More needs to be done to ensure London’s new mothers are provided with a joined up approach to mental health care during the perinatal period, says the Cavendish Square Group of NHS Trusts.
This was highlighted in the BBC’s “My Baby, Psychosis & Me” documentary (on air 16 February). The documentarytook an intimate look at the lives of women who have been affected by postpartum psychosis, a severe form of mental illness that has risen up the public agenda following a high-profile storyline involving EastEnders’ Stacey Slater.
A new mother who previously suffered with bi-polar disorder, Stacey went on to develop postpartum psychosis in a plot line that has added new impetus to the debate around perinatal mental health as her family now push to secure her a specialist mother and baby bed.
“Not only has the Stacey storyline succeeded in shedding light on one of the most serious forms of perinatal mental ill-health, it has also raised awareness of the range of mental health conditions experienced by mothers generally,” says Dr Ben Nereli, consultant perinatal psychologist and spokesperson for the Cavendish Square Group.
“Postpartum psychosis is rare – it effects fewer than 300 new mothers in London each year – however other forms of mental ill health will effect in excess of 20,000 London mothers each year. Studies suggest that as many as 1 in 5 mothers may experience mental illness during the perinatal period.
“At their most severe - and if left undiagnosed or untreated - perinatal mental illnesses are a leading cause of maternal death. Even in less severe cases, if mothers can’t get the right support it can lead to negative effects on their wellbeing, relationships and the development of their child.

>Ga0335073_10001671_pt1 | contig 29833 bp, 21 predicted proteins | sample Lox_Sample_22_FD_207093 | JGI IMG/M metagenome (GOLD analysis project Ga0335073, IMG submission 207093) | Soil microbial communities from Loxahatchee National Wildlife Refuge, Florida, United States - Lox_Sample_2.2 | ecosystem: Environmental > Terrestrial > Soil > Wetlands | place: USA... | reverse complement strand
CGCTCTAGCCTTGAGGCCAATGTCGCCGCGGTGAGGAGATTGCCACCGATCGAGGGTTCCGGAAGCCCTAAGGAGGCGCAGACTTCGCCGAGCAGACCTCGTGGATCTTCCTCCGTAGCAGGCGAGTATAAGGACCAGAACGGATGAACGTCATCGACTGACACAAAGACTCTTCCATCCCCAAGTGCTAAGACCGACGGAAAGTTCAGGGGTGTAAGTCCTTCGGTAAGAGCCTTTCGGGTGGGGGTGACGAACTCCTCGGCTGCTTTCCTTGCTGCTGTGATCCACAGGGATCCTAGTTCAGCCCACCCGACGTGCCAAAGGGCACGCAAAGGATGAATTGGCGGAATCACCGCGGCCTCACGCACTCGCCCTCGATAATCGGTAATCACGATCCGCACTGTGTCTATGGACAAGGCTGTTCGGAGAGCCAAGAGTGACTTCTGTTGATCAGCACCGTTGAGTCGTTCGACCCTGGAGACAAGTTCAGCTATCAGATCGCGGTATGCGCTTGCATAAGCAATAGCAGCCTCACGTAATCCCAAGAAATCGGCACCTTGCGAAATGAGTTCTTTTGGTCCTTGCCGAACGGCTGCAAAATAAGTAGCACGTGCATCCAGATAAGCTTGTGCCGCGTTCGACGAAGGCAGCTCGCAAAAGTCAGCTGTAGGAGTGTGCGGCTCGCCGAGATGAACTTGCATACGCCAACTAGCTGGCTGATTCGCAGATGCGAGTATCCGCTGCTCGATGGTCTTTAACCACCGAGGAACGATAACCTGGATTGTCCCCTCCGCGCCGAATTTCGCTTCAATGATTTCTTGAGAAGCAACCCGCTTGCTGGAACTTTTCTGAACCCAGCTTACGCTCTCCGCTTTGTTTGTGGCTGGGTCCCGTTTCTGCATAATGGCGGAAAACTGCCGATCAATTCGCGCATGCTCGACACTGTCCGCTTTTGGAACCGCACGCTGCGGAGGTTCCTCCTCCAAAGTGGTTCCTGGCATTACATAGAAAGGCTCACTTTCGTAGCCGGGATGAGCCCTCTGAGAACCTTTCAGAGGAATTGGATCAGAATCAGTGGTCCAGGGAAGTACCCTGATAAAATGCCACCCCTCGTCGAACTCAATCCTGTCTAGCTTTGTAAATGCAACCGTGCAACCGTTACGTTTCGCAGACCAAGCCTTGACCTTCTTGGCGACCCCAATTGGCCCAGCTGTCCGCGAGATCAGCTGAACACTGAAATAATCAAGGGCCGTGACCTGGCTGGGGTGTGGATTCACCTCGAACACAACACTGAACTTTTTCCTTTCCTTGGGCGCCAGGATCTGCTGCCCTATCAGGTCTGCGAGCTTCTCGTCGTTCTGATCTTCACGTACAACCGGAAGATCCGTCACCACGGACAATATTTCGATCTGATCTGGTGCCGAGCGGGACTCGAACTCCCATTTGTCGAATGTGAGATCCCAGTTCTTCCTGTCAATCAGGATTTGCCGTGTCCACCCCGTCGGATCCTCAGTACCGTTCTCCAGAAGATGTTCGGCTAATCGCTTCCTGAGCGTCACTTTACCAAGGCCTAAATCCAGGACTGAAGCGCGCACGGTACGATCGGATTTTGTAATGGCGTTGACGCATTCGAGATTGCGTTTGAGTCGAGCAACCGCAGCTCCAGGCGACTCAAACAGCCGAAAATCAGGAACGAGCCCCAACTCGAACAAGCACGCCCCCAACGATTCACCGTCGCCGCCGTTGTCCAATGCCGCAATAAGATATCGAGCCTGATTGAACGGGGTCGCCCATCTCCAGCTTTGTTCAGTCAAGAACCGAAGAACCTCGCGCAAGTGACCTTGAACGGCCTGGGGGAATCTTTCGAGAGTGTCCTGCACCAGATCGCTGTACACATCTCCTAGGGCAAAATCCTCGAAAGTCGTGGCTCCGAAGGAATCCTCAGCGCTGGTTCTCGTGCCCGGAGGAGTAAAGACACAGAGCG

“Health and social care professionals need to work together to make sure that opportunities to support London’s ‘real Staceys’ are not missed.”
To deliver the best outcomes in perinatal care, the Cavendish Square Group is advocating closer working between health and social care pathways and delivering a more consistent standard of services through:
• investing in psychologically-aware community midwifery (26.7% of third year student midwives said they weren’t confident they had the theoretical knowledge to recognise mental health issues in the women for whom they care. Source: Royal College of Midwives)
• ensuring GPs and family nursing services e.g. health visitors are well-informed about what to look for in mothers and how to access perinatal-specific psychological therapy services
• embedding specialist perinatal mental health teams within maternity services
• working to make new mothers more comfortable talking about their mental health throughout pregnancy and beyond.
“The economic case for investing in effective perinatal mental health care and support is clear. The average cost of depression after a woman has given birth equates to £74,000 but effective and evidence-based interventions – if properly funded – are available,” continued Dr Nereli.
"While a £290million investment was promised for perinatal services by the Prime Minister last month, front line services are still waiting for access to the additional funds they need to support an increasing number of pregnant women."
London’s perinatal mental health – in numbers
- London has the highest birth rate in England (live births per 1000 women aged 15 to 44, Source: ONS, 2011)
- Fewer than 300 new mothers experience postpartum psychosis each year
- Around 4,000 new mothers experience severe depressive illness
- As many as 20,000 new mothers will experience mild-to-moderate depression or anxiety
- Suicide is a leading cause of maternal mortality
- London is home to 33 of England’s 115 mother and baby beds